Referring to FIG. 45, an illustrative method 1810 for controlling burnup in a traveling wave nuclear fission reactor capable of emitting a neutron flux starts at a block 1820. At a block 1830, the method comprises modulating the neutron flux emitted by the traveling wave nuclear fission reactor, the neutron flux defining a burnfront. The neutron flux is selectively modulated at a location relative to the burnfront at a block 1840. The method stops at a block 1850.

Referring to FIG. 46, an illustrative method 1860 for controlling burnup in a traveling wave nuclear fission reactor capable of emitting a neutron flux starts at a block 1870. At a block 1880, the method comprises modulating the neutron flux emitted by the traveling wave nuclear fission reactor, the neutron flux defining a burnfront. The neutron flux is selectively modulated at a location relative to the burnfront at a block 1890. At a block 1900, the neutron flux is selectively modulated at a location behind the burnfront. The method stops at a block 1910.

Referring to FIG. 47, an illustrative method 1920 for controlling burnup in a traveling wave nuclear fission reactor capable of emitting a neutron flux starts at a block 1930. At a block 1940, the method comprises modulating the neutron flux emitted by the traveling wave nuclear fission reactor, the neutron flux defining a burnfront. The neutron flux is selectively modulated at a location relative to the burnfront at a block 1950. At a block 1960, the neutron flux is selectively modulated at a plurality of locations relative to the burnfront and wherein an amount of modulation at the plurality of locations relative to the burnfront is governed by a spatial profile. The method stops at a block 1970.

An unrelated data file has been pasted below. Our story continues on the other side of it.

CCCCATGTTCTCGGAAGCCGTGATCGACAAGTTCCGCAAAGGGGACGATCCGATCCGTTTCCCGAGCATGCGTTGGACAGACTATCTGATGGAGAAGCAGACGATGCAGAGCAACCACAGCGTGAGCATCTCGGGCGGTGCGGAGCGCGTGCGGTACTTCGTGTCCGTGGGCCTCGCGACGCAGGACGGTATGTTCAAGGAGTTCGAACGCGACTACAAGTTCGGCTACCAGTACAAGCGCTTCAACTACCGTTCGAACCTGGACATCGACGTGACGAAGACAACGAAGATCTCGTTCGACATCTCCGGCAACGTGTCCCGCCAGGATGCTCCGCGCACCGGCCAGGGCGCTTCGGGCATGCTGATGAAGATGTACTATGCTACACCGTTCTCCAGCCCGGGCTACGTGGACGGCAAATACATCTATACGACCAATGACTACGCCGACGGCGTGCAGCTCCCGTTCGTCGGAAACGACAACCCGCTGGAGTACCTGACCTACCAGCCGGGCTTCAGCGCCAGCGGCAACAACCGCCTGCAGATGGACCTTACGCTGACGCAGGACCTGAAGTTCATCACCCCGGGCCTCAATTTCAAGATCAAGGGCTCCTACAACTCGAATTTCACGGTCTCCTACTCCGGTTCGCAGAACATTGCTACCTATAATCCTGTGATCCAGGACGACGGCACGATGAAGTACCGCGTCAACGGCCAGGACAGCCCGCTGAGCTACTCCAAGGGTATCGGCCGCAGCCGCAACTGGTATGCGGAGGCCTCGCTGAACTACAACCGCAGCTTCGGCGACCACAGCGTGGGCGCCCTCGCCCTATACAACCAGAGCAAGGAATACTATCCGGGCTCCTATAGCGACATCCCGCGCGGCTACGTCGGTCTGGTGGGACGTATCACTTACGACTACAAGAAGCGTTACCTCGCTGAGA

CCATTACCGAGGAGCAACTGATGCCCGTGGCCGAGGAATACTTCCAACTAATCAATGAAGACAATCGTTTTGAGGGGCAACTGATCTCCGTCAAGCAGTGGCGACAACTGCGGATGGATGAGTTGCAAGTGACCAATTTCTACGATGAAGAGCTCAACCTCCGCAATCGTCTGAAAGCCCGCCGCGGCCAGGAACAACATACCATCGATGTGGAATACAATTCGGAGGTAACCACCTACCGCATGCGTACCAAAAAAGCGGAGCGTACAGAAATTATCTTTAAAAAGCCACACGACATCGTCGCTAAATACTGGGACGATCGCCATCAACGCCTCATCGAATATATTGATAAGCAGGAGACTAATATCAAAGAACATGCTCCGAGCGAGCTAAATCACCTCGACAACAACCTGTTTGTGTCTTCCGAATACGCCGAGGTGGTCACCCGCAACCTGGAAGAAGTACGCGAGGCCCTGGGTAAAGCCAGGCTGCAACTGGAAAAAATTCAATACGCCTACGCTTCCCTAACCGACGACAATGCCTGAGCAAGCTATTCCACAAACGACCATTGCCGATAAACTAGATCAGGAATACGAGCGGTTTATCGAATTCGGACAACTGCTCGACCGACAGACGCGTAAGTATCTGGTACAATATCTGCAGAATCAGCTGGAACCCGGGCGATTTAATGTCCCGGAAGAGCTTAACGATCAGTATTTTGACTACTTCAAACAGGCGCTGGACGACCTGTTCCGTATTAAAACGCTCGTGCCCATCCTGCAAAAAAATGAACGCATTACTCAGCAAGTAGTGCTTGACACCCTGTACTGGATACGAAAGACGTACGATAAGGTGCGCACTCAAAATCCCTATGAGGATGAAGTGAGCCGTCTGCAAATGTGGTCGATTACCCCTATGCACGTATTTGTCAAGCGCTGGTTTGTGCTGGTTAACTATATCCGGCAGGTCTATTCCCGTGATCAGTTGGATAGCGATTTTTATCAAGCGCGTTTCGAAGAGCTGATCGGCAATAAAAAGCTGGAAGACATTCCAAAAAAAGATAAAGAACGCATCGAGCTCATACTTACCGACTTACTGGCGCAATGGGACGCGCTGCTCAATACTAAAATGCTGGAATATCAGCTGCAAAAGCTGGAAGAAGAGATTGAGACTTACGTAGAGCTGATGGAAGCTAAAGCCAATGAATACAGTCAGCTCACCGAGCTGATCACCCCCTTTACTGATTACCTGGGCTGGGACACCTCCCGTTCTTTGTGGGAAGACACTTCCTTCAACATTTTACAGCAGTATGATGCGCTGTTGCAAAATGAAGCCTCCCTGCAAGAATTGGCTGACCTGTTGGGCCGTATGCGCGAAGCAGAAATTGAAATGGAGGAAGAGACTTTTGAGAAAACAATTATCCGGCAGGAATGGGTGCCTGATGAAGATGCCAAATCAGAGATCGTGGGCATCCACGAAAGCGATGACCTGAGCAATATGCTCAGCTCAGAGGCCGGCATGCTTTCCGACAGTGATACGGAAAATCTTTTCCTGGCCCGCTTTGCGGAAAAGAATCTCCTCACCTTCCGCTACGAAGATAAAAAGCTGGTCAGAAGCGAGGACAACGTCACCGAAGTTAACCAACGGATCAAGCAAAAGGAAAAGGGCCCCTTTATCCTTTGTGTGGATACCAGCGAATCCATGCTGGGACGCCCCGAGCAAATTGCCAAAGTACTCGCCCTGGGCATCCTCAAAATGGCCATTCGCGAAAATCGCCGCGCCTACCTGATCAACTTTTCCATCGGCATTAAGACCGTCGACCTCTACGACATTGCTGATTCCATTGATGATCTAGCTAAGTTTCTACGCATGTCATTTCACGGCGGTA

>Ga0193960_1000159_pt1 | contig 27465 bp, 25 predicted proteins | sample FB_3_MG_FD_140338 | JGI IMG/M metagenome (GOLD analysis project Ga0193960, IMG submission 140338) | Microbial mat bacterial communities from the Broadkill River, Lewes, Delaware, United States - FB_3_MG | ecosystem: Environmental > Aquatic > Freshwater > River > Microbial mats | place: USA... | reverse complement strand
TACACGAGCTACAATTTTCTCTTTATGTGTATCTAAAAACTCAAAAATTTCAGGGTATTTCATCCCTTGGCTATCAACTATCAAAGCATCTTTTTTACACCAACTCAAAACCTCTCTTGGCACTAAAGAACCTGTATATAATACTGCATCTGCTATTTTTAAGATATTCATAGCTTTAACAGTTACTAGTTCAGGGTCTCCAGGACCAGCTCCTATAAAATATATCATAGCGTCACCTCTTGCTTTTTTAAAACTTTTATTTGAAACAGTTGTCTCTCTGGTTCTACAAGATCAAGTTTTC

Referring to FIG. 48, an illustrative method 1980 for controlling burnup in a traveling wave nuclear fission reactor capable of emitting a neutron flux starts at a block 1990. At a block 2000, the method comprises modulating the neutron flux emitted by the traveling wave nuclear fission reactor, the neutron flux defining a burnfront. The neutron flux is selectively modulated at a location relative to the burnfront at a block 2010. At a block 2020, the neutron flux is selectively modulated at a plurality of locations relative to the burnfront, so that a majority of the modulation of neutron flux occurs at a plurality of locations behind the burnfront. The method stops at a block 2030.

Referring to FIG. 49, an illustrative method 2040 for controlling burnup in a traveling wave nuclear fission reactor capable of emitting a neutron flux starts at a block 2050. At a block 2060, the method comprises modulating the neutron flux emitted by the traveling wave nuclear fission reactor, the neutron flux defining a burnfront. The neutron flux is selectively modulated at a location relative to the burnfront at a block 2070. At a block 2080, a portion of the neutron flux is selectively absorbed at a location relative to the burnfront. The method stops at a block 2090.

Referring to FIG. 50, an illustrative method 2100 for controlling burnup in a traveling wave nuclear fission reactor capable of emitting a neutron flux starts at a block 2110. At a block 2120, the method comprises modulating the neutron flux emitted by the traveling wave nuclear fission reactor, the neutron flux defining a burnfront. The neutron flux is selectively modulated at a location relative to the burnfront at a block 2130. At a block 2140, an amount of a neutron absorber at the location relative to the burnfront is controlled. The method stops at a block 2150.